“From everlasting to everlasting, you are God” (Psalm 90:2 ESV)
On a summer mission trip almost two decades ago, one of the children in my kids club group asked me the age old question, “Where did God come from? How old is he?”
I honestly can’t remember the answer I gave at the time, though I do remember asking similar questions when I was his age. I presume my answer involved affirming that God was eternal and the usual conceptions of time don’t always apply. I have a nasty feeling that I may have also tried to bamboozle him with some gumph about possibilities of multi-dimensional time, but my memory of the details is quite hazy.
The kid would have been 10 years old. He’s no doubt finished uni now! I wonder what he’s up to?
The question is so breathtakingly unsophisticated and child-like that it’s easy to think that it’s a bad question. But it’s actually a perfectly valid question that deserves a reasonable response.
Thankfully, I don’t think I said any gumph about the Kalam cosmological argument for the existence of Allah YHWH.
I just went to the wikipedia page on the Kalam cosmological argument to remind myself of it, and found that it says that the apologist William Lane Craig has added some extra levels to the argument. The first of his additions (apparently) is “An actual infinite cannot exist.”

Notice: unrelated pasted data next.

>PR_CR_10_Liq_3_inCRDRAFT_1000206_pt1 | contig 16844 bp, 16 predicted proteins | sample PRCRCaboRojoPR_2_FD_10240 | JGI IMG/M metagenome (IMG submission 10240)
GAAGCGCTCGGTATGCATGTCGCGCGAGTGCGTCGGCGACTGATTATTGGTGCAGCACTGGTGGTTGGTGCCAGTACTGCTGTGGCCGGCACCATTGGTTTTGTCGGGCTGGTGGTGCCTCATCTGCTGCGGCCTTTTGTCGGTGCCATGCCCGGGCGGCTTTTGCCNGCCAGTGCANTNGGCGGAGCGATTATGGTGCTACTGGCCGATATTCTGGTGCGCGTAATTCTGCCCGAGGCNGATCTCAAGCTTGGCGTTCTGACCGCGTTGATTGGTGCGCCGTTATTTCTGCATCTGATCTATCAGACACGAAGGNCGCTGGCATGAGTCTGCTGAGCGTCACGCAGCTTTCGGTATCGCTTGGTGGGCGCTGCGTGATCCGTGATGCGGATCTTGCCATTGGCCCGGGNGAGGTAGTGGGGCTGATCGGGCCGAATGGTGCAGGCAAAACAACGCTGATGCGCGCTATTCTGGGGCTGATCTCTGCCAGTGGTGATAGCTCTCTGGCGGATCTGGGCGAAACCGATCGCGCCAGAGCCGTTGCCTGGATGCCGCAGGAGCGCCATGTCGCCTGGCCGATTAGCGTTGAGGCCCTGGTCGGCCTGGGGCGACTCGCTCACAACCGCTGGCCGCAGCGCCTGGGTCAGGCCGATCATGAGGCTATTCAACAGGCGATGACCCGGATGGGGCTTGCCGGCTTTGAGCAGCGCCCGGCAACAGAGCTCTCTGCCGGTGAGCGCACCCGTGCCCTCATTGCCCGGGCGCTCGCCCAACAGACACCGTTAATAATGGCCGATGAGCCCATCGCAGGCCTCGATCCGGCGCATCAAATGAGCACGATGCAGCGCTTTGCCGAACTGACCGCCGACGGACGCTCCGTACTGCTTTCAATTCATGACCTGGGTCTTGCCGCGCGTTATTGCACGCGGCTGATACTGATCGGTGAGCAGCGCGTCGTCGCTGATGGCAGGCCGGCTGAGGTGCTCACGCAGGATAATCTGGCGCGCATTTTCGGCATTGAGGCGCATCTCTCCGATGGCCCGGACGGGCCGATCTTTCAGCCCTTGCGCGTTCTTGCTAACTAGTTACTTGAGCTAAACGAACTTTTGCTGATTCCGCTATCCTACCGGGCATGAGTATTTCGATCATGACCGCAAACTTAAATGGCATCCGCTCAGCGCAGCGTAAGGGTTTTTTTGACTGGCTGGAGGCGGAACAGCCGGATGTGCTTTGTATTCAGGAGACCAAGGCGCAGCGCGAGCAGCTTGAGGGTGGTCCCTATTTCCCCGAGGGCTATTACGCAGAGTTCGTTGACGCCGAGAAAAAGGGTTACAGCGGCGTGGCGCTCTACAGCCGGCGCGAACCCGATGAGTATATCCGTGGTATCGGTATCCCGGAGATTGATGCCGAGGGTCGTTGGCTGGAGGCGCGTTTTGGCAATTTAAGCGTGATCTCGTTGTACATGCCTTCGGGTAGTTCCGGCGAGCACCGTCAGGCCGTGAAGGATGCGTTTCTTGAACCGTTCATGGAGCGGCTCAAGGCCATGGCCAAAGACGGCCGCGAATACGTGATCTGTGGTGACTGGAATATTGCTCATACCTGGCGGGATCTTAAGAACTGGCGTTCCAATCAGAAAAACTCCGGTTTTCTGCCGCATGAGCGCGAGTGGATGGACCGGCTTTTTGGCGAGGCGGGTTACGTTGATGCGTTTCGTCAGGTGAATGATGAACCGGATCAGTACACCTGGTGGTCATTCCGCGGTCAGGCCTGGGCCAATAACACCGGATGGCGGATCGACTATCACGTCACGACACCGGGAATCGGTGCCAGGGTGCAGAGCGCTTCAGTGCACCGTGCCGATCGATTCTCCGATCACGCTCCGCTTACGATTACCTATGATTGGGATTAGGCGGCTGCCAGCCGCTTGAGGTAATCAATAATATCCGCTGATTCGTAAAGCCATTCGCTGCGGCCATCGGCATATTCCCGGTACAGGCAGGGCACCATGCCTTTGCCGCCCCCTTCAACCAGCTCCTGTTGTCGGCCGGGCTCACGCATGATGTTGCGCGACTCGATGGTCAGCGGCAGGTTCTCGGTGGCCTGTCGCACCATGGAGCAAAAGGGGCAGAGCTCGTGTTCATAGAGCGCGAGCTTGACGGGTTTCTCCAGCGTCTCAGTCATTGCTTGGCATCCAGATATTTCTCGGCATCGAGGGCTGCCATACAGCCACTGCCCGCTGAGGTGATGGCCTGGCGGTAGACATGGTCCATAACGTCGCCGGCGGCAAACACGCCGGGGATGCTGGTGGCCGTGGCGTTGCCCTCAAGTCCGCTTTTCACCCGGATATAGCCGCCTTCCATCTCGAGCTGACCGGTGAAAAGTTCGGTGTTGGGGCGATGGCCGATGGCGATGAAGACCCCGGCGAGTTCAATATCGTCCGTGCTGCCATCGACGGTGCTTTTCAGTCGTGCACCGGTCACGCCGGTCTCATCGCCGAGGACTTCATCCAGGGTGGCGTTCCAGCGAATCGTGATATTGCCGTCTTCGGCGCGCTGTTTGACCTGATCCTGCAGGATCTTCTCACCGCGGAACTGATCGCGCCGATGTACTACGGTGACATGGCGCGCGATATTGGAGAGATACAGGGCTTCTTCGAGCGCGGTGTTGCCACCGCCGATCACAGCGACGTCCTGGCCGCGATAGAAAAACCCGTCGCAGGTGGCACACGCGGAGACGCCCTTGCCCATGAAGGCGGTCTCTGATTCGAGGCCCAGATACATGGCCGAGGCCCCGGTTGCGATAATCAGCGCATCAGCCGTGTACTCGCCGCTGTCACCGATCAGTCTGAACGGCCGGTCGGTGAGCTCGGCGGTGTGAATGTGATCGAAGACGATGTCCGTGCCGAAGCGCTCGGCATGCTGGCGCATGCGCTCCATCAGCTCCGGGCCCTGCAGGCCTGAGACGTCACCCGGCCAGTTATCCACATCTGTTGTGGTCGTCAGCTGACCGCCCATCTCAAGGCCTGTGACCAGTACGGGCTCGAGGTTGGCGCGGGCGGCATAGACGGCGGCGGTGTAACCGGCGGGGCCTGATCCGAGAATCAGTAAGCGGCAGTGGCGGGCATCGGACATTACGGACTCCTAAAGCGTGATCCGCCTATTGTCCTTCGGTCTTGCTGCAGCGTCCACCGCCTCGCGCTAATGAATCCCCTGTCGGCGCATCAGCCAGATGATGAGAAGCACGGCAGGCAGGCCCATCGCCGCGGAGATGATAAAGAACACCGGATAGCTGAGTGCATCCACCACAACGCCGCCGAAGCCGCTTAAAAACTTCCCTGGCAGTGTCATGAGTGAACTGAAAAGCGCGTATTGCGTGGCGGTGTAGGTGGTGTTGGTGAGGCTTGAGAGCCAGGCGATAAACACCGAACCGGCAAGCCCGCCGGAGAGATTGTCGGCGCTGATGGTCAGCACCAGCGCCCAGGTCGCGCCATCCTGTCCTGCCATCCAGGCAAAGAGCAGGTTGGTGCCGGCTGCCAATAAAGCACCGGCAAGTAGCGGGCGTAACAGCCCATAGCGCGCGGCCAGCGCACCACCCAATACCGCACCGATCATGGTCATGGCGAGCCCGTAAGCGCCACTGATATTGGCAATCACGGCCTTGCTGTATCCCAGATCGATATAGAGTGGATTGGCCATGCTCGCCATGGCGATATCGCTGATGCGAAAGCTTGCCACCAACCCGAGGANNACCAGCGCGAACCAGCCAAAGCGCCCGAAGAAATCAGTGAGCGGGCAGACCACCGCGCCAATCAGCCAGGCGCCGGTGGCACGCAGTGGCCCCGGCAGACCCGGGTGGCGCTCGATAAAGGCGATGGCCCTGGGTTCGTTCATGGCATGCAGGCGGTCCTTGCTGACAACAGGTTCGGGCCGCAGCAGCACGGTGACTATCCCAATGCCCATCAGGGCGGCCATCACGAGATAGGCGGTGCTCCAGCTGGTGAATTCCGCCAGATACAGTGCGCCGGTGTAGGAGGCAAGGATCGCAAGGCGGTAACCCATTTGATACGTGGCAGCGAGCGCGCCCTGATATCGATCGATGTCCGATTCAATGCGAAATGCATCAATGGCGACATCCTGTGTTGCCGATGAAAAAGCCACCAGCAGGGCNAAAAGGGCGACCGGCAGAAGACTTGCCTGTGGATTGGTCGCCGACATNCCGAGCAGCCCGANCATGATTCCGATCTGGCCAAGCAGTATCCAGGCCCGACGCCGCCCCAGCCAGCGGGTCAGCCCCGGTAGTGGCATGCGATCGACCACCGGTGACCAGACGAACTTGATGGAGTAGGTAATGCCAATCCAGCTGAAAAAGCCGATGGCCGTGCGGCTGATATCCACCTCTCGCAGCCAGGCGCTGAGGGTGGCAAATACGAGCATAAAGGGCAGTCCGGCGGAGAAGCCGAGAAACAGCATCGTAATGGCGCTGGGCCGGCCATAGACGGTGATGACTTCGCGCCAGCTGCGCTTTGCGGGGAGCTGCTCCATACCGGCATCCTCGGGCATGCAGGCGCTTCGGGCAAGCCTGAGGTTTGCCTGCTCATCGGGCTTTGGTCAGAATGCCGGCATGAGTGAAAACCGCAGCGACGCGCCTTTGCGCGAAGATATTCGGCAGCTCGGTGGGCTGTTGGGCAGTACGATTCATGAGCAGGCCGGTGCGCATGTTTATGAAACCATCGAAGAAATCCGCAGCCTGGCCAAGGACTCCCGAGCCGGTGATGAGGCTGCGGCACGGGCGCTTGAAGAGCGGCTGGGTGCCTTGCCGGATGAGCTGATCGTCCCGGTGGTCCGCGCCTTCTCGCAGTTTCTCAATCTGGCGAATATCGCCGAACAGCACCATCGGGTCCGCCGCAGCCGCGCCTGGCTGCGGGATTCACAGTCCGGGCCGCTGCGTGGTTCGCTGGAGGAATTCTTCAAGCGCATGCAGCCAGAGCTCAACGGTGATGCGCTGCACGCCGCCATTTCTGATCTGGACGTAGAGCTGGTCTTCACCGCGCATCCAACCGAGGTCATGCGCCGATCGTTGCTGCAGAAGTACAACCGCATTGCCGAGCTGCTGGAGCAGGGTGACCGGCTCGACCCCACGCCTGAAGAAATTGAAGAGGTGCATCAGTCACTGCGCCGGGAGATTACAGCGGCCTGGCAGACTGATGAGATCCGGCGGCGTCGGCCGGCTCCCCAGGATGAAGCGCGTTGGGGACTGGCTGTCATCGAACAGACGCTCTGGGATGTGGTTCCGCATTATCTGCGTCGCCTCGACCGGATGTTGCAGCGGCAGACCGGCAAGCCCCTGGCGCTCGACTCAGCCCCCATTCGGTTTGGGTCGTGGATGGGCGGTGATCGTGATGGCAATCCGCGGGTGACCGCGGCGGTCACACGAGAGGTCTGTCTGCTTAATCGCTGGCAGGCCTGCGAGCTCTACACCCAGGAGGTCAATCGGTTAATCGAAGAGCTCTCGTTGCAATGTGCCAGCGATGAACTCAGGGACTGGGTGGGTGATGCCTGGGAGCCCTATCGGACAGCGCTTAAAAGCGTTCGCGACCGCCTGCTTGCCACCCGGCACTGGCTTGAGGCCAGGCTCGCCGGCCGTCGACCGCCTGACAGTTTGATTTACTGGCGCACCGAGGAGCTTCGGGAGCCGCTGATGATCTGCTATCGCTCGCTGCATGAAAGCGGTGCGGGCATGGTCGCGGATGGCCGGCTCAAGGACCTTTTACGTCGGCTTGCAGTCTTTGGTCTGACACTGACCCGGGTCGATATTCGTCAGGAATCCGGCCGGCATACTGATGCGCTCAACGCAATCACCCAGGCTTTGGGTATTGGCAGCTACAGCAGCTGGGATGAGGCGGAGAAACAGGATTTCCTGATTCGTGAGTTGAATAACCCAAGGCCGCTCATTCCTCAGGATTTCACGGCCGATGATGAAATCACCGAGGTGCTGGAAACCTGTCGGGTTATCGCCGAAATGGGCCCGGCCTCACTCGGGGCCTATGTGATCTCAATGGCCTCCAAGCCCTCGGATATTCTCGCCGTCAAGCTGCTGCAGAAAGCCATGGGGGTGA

Umm, whose side is he on? Doesn’t that assumption effectively lead to denying the actuality of the infinite God?
Anyway, the argument itself falls down quickly enough, and even if it’s assumed to follow logically it proves next to nothing.
The argument in its essence is:
1. Everything that has a beginning of its existence has a cause of its existence;
2. The universe has a beginning of its existence;
3. The universe has a cause of its existence
It falls down because of the possibility of genuinely random quantum fluctuations. These don’t even need to be definitively proven to undercut the first and/or second premise. They are uncaused events that are certainly plausible (at the very least) and so the premise fails.
It proves next to nothing in any case because even if it holds, it simply proves that the universe had a cause.
It doesn’t require a genuinely supernatural cause.
It certainly doesn’t require a personal agent, interventionist supernatural cause.
It really certainly doesn’t require a triune, acting-in-history, incarnated, personal-agent, interventionist supernatural cause.
Merely a cause.
A wide variety of contenders can fill that slot, including multiverse theories, big crunch rebounds and so on. Again, the possibility of plausible natural causes strips away the hoped-for force of the argument as somehow a proof for God.
Ultimately, the ten year old’s question is left hanging uncomfortably in the air like the child’s cry from the tale: “But the emperor has no clothes!”.
How old is God? Perhaps he’s not so old after all.
Another wikipedia page, on the history of the canaanite god El makes telling reading.